Pride Month is a celebration of progress for the LGBTQ+ community. It began as a protest, with the Stonewall Riots, and grew to become an annual march fighting for LGBTQ+ equality. But in the 50 years since, Pride has become a much larger and broader international event, which has seen many businesses become, effectively, sponsors—placing the rainbow flag on their product lines, logos and even parade floats in ways unimaginable just a few years ago. But the disparity between the use of the rainbow and many businesses' lack of substantive action toward LGBTQ+ justice in the tumult of recent years is not lost on customers. Without real action backing it up, company use of the rainbow feels hollow.
While LGBTQ+ rights and acceptance have come a long way, especially since the 2015 legalization of same-sex marriage, the fact is that many are still suffering—some increasingly, particularly in the trans community where violence continues to rise against trans women of color. Last year, the Human Rights Campaign reported 44 murders of transgender and gender non-conforming people in the U.S., marking 2020 as the most violent year on record since these crimes were first tracked in 2013. Within that social context, Pride remains a vital protest movement, festive though it may be.
Companies need to acknowledge the growing divide between what many businesses are doing for Pride Month and what the LGBTQ+ community actually needs. Performing allyship is not enough; responding to new realities and demonstrating commitment to change are essential. In short, Company X can no longer just put a rainbow on its product or logo and expect to be seen as supporting Pride.
In the last few years, there has been something of a backlash against corporate efforts around Pride. In 2019, on the 50th anniversary of the first Pride March in New York City, younger activists formed a countermarch reacting against what they felt was the over-commercialization of Pride, wanting to return to its roots as a protest. The Queer Liberation March drew thousands of people and was a reminder that, no matter how you dress it up, Pride is about advocating for change. Companies that genuinely engage LGBTQ+ people, provide actual financial support where it is most needed and make real efforts to understand the ways that Pride is evolving are the ones who should get the credit for truly supporting Pride and what it stands for.
Because Pride is about both progress and protest, company involvement in Pride should focus on those in the community most in need of support and change. Right now, that particularly means trans people and people of color. Trans women of color actually brought Pride into being—not as a month in 2015 but as a day in 1970, when the original New York City Pride march celebrated the one-year anniversary of the 1969 Stonewall Riots, a freedom fight started by trans activists of color Marsha P. Johnson and Sylvia Rivera. An example of this focus is the Progress Pride Flag, created in 2018 by designer Daniel Quasar to include five new colors in a chevron, representing the importance of the trans community and people of color. It has become increasingly visible following the protests of the Black Lives Matter movement, and major corporations like Apple and Converse have begun using these newer rainbow colors in their Pride products this year. This month the colors of the trans flag even appear on Macy's flagship 34th Street store in Manhattan.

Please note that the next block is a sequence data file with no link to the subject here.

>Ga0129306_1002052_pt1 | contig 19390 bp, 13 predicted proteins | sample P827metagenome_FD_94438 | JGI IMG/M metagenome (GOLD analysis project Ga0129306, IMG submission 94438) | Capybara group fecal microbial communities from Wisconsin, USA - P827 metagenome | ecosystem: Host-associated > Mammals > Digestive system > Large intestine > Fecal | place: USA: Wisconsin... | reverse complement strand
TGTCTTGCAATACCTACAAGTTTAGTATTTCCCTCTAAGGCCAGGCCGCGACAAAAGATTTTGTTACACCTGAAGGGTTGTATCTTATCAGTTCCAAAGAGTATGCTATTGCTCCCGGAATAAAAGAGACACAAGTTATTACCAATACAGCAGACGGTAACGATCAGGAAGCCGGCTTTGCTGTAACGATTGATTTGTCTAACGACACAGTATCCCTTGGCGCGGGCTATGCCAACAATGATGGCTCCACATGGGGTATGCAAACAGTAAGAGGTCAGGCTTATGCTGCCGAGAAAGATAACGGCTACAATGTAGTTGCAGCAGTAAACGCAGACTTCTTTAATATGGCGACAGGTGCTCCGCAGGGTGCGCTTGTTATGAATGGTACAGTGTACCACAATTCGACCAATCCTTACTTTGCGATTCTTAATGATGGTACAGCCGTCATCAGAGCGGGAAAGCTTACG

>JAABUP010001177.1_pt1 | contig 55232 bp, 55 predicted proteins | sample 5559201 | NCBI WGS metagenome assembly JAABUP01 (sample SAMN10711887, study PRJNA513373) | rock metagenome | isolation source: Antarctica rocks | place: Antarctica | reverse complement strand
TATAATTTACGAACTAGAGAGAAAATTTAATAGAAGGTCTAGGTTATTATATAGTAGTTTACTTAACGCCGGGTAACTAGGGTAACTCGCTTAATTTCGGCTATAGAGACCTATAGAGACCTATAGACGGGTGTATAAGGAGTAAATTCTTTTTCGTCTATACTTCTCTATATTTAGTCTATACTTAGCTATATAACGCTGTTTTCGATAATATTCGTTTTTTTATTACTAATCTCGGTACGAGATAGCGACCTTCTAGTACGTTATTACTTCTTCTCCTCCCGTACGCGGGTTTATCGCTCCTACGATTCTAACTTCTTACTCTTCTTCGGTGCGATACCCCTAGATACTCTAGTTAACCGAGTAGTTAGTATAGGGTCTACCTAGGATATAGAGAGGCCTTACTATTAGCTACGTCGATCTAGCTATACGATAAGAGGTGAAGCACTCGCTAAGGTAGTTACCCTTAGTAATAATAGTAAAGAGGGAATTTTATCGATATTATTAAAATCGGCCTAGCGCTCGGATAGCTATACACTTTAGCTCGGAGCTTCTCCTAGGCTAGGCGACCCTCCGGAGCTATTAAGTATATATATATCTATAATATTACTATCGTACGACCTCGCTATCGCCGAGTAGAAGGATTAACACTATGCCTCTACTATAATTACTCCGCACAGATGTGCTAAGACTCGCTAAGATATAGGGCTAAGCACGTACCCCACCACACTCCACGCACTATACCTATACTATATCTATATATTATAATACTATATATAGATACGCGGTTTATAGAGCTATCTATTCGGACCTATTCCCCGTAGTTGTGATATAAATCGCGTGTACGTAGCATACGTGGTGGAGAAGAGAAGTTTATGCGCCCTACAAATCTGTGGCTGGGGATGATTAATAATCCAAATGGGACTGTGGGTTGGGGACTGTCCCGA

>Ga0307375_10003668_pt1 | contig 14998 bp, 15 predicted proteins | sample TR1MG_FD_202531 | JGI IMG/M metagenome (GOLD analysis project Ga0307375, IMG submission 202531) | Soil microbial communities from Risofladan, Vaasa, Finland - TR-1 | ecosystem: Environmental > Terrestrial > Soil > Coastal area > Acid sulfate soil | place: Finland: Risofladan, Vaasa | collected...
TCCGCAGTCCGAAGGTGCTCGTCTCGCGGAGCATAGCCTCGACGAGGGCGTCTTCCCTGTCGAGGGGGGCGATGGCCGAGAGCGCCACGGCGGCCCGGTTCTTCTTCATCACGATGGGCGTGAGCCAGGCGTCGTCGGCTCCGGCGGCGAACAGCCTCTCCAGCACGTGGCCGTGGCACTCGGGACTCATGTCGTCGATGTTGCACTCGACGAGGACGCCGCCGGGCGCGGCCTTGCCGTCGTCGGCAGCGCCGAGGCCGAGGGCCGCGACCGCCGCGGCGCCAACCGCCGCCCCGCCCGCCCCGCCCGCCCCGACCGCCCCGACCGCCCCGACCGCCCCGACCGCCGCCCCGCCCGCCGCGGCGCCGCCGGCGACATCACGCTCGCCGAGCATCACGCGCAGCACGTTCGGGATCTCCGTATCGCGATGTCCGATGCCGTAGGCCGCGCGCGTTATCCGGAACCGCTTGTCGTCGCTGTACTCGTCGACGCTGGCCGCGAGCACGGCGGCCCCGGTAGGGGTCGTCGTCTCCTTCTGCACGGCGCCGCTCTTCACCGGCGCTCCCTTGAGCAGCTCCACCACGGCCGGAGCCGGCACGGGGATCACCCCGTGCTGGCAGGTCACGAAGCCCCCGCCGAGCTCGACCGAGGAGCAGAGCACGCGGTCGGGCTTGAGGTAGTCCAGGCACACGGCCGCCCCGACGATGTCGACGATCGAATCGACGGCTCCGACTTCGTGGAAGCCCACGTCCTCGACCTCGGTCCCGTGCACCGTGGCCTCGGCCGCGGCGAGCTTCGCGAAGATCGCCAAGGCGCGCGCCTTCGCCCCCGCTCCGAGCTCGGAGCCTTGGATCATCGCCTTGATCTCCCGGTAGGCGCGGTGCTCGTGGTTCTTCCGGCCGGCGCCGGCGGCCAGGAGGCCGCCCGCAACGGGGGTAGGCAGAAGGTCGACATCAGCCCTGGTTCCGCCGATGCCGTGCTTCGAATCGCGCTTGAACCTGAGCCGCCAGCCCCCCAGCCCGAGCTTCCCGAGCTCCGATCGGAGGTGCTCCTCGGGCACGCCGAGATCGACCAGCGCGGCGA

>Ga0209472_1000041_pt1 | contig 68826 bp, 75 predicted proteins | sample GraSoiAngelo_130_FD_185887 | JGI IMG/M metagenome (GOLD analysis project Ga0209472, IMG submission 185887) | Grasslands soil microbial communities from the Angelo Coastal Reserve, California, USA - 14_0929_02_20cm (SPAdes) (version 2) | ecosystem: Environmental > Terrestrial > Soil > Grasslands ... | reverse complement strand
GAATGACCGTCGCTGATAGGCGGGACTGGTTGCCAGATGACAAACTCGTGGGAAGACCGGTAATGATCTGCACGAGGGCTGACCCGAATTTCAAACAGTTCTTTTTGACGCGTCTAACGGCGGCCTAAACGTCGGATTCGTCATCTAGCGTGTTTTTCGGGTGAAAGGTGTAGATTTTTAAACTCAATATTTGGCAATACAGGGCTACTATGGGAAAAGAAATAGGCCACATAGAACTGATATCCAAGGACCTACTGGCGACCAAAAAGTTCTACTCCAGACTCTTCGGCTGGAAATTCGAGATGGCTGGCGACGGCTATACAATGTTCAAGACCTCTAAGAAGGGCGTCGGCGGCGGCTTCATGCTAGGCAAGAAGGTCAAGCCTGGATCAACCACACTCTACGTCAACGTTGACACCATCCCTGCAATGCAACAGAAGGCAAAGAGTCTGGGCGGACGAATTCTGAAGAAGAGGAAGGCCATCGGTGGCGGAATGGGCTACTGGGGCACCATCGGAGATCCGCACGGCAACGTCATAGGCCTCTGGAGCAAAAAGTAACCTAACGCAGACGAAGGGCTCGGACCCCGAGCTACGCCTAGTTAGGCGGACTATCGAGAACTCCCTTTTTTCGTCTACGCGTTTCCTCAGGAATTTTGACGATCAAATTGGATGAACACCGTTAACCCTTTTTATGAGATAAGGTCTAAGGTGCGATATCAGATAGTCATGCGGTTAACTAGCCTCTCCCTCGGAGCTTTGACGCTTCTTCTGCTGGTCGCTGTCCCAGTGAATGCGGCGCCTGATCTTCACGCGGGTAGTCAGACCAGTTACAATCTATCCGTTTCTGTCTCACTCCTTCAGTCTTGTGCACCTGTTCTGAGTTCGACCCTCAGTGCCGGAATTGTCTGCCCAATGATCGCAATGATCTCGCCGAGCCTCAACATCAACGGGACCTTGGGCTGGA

Matthew Chattle/Barcroft Media via Getty Images
These visual moves forward, while encouraging, cannot create change on their own. Fortunately, there are a growing number of companies willing to advocate for what is right and responsible, even when they might be taking a risk in doing so.
Earlier this year, companies like Coca-Cola and Delta, both based in Atlanta, voiced strong opposition to the passage of restrictive voting laws in Georgia. Many brands are now giving a percentage of Pride merchandise sales to a charity; others have gone even further. Abercrombie & Fitch Co. has an asterisk on its Pride page stating that, regardless of sales, it will be making a $200,000 donation to the Trevor Project. Donations to trans- and people of color-focused charities like the National Center for Transgender Equality, the Black Aids Institution, SNaPCo and the Trangender Law Center are particularly vital.
To trust that their use of its symbols is honest, the LGBTQ+ community needs to see a business committed to building a safe and inclusive society for all—beginning with the company itself. Hiring members of that community, particularly trans people and people of color, and engaging them deeply in creating the future of the company, is the ultimate demonstration of that commitment. Such internal diversity initiatives can create real change in the workplace—combining outreach and advertising featuring positive role models is what Starbucks has done in the U.K. Making substantive change, beyond a rainbow aesthetic, is something business leaders can take real Pride in.
A version of this article appeared in Newsweek.
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